Posts Tagged ‘photography

26
Mar
19

The UK Mammal Photographer of the Year

The UK Mammal Photographer of the Year is an award based upon an annual competition run by the Mammal Society. I don’t normally enter competitions. I’m a bit too bashful. ;0) Anyways, I was talked into entering the 2019 event and I was lucky enough that my photo of a Minke Whale ‘Minke Miniscus’ taken last June, won the runners-up prize. https://www.mammal.org.uk/2019/03/did-someone-say-cheese/ gives all the details. My congratulations to the winner, Roy Rimmer, who’s photo of a mouse is lit to perfection.

 

 

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07
Jan
19

Hair of the Dog

Stumbling out of our hotel into minus seven degrees of frost took our breath away. But it didn’t take our breath away as much as climbing up the mountain through the frozen heather and snow fields. We must have seen twenty or more Mountain Hares last Wednesday on that crisp blue skied morning, but they weren’t easy to approach. As we ascended slowly up the gullies where the hares were basking in the sun the boggy ice cracked beneath our feet with the retort of a shotgun. Eventually one of these enigmatic animals hung-fast long enough to get a shot or two.

 

21
Nov
18

Atlantic Greys

These adult Atlantic or Grey Seals were popping up around our boat the other week. When it comes to seals think ‘dog’ in terms of curiosity. They will always come close to check us out.

08
Nov
18

Stealing the Show

We were waiting for the Stejneger’s Stonechat to come a little closer last week when this little chap decided to make an appearance. Not normally prone to dancing across sunlit meadows this Water Rail had obviously not read the books!

08
Oct
18

Ortolan

Having just completed a bespoke trip to Scillies last week I can say we had some good birds. The first of which was this Ortolan Bunting that gave impressive views down to a few metres on the path to Peninnis. Speaking to some of the old timers that used visit the Scillies in the 1960’s it is saddening to hear them talk of flocks of Ortolan Buntings visiting the fields here. Let’s hope we return to those days soon.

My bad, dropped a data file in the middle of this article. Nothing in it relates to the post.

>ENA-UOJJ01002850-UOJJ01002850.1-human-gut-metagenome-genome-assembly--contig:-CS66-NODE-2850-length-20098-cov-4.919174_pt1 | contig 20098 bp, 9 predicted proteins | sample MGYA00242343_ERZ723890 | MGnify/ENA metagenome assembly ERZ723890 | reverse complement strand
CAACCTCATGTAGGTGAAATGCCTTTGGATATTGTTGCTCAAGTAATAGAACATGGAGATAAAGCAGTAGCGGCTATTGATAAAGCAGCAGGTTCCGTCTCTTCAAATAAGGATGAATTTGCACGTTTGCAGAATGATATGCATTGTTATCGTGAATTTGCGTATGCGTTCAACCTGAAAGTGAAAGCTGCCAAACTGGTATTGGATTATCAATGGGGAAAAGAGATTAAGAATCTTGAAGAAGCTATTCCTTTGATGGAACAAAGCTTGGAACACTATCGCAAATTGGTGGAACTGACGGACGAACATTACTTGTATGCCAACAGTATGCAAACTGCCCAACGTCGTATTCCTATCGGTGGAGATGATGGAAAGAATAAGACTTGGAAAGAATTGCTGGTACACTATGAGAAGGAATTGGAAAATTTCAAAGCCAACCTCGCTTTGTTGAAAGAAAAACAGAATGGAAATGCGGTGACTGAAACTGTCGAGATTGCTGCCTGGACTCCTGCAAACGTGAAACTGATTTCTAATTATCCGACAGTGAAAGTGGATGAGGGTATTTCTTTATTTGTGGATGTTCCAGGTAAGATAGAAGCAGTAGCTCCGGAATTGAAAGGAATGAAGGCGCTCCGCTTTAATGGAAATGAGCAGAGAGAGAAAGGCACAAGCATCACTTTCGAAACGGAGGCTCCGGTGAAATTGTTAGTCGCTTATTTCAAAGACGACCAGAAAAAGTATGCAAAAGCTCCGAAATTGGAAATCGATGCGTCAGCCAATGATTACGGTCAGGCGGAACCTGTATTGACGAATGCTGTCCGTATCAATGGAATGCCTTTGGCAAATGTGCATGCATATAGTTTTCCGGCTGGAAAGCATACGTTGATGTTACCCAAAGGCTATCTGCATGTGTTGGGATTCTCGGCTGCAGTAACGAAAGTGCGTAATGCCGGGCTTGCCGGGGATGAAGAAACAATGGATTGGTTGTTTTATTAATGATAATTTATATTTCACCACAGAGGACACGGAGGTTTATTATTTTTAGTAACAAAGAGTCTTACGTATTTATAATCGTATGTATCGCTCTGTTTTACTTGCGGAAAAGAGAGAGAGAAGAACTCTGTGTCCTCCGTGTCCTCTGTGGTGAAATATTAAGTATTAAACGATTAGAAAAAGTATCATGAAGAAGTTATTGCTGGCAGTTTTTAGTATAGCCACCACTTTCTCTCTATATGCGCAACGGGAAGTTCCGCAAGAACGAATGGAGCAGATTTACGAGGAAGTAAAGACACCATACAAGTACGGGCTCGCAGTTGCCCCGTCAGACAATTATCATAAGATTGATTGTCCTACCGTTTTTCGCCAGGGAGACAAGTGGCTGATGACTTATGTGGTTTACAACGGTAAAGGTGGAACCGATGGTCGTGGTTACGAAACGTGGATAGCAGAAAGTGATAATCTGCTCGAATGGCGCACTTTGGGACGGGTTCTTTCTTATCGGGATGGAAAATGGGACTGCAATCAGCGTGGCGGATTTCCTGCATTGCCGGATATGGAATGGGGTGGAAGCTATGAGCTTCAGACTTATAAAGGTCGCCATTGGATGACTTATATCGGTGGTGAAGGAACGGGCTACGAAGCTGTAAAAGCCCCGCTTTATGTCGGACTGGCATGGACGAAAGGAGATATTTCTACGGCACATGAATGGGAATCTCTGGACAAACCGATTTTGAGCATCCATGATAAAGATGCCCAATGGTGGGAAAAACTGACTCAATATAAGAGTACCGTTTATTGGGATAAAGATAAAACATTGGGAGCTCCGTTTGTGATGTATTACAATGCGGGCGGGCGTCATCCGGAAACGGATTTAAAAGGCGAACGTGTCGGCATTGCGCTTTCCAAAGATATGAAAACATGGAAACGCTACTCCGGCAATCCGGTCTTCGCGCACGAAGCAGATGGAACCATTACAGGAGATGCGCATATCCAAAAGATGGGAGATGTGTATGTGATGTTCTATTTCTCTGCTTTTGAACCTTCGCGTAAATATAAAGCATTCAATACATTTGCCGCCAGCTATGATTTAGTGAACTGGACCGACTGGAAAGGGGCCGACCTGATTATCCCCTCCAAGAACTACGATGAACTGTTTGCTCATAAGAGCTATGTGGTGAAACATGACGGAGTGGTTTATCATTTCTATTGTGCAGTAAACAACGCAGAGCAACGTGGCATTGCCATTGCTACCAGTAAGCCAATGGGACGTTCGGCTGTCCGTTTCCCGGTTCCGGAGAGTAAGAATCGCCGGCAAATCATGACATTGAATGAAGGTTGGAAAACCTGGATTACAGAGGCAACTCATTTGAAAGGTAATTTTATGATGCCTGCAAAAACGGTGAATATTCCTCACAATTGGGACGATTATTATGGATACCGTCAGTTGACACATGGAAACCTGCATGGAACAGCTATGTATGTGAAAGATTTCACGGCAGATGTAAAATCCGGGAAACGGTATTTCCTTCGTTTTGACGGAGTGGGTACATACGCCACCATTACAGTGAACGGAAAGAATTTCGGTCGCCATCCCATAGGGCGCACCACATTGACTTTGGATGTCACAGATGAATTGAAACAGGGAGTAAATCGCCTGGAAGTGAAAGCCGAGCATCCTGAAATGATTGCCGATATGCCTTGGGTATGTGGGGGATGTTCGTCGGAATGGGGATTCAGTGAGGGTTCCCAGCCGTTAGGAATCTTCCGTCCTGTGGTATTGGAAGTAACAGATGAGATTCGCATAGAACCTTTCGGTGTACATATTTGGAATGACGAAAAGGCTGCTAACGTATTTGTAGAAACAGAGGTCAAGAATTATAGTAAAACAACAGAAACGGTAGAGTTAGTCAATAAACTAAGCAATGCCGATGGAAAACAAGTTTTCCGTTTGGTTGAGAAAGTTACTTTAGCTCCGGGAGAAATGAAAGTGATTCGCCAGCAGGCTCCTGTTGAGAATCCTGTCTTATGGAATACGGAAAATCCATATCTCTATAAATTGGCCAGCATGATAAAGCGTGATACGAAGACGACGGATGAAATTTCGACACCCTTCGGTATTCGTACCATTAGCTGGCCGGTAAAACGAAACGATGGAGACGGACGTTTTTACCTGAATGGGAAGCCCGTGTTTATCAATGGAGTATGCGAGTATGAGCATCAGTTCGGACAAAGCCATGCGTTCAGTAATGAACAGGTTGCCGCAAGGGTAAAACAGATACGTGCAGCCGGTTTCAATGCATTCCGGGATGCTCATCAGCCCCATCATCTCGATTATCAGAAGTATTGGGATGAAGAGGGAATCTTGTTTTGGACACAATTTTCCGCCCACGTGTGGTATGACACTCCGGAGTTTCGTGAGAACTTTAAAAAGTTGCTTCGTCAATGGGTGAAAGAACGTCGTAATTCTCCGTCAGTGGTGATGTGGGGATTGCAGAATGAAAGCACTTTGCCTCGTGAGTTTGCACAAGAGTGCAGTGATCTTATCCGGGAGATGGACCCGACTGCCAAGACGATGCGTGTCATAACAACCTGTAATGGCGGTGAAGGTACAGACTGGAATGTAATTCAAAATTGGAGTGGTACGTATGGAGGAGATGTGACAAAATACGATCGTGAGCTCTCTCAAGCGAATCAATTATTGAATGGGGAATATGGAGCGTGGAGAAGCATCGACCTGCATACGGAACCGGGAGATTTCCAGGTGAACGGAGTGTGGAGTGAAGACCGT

09
Sep
18

Silver Y

Earlier this year we had an influx of these day flying moths. I guess it’s easy to see why they call them Silver Y’s

15
Jun
18

Quiet and Peaceful

You would think that Norwich, the county town of Norfolk, being only 100 miles from the centre of London would mean the whole of the county would be overrun with visitors. However, it’s a county where it is still possible to find remote areas. Remote and quiet.

I had been out on the marsh for around 2 hours. I had seen nobody. Nothing but a pair of Marsh Harriers quartering the reedbed for company. I was walking slowly on a floating mass of vegetation. Stepping forward the whole ground around me moved for a radius of several metres. It was like walking on thick pale green custard. If I stood for a while I slowly sank until the cold reminder of my boots filling with water prompted me to move. The thought suddenly occurred to me that if this meniscus of vegetation broke I should slip without a trace beneath the bog only for my remains to be discovered in the next millennium clutching camera and rechristened ‘Canon man’

All dark thoughts disappeared under a cloak of excitement, and relief, when I looked down to see the smallest twist of flowers struggling for attention amid a thatch of rushes. The most iconic of Norfolk’s orchids was reaching skyward, fingers outstretched, at my feet. Along with Bittern, Swallowtail, Norfolk Hawker and Crane; the Fen Orchid has to be listed within the county’s ‘big five’. As rare as it is beautiful this small delicate gem is only now found in dune slacks around Kenfig in South Wales as well as Norfolk.

Thank you to David for his more than perfect directions.




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